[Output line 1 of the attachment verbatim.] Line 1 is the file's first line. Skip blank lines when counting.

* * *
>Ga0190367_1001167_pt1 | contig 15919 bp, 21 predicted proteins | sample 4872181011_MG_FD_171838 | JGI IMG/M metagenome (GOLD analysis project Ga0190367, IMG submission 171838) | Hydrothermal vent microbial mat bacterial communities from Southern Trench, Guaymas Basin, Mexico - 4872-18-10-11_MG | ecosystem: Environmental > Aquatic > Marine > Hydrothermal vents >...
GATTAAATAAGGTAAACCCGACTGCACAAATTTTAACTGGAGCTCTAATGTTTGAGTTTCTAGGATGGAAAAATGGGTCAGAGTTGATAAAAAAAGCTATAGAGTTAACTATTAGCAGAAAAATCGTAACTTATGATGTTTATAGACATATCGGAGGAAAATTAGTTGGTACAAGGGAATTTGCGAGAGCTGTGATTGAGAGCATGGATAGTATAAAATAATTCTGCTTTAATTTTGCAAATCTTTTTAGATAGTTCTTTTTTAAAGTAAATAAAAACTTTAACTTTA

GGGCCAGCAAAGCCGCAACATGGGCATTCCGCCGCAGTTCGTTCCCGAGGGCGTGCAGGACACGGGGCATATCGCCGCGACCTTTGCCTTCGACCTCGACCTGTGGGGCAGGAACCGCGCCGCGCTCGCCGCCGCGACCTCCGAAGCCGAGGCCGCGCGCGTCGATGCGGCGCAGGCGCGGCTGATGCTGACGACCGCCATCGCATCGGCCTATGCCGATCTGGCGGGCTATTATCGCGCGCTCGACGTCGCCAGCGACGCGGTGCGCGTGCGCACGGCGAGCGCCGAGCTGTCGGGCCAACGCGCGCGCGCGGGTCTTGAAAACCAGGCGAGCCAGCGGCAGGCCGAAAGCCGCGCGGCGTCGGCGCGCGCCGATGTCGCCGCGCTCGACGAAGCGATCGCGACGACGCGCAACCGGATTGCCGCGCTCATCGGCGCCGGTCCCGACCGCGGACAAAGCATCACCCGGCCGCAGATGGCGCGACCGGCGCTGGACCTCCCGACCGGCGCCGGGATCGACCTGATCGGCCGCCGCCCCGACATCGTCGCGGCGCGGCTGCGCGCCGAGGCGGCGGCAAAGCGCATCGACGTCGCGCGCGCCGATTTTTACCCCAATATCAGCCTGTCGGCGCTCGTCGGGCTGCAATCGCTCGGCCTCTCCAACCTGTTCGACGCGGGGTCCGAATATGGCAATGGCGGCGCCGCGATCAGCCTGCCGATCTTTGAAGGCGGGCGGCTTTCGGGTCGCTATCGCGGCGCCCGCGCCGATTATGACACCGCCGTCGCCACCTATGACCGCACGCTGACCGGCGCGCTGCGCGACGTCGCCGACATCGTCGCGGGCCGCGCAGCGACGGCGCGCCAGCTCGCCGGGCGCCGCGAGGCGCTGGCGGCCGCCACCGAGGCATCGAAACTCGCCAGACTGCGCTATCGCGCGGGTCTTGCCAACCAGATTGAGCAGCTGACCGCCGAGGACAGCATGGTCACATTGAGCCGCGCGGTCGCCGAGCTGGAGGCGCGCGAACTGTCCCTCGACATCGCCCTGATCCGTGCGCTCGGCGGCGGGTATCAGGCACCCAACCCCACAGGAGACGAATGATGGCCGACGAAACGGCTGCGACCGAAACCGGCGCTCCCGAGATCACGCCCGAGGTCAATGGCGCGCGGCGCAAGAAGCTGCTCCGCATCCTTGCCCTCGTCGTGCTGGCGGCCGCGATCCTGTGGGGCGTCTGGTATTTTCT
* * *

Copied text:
>Ga0190367_1001167_pt1 | contig 15919 bp, 21 predicted proteins | sample 4872181011_MG_FD_171838 | JGI IMG/M metagenome (GOLD analysis project Ga0190367, IMG submission 171838) | Hydrothermal vent microbial mat bacterial communities from Southern Trench, Guaymas Basin, Mexico - 4872-18-10-11_MG | ecosystem: Environmental > Aquatic > Marine > Hydrothermal vents >...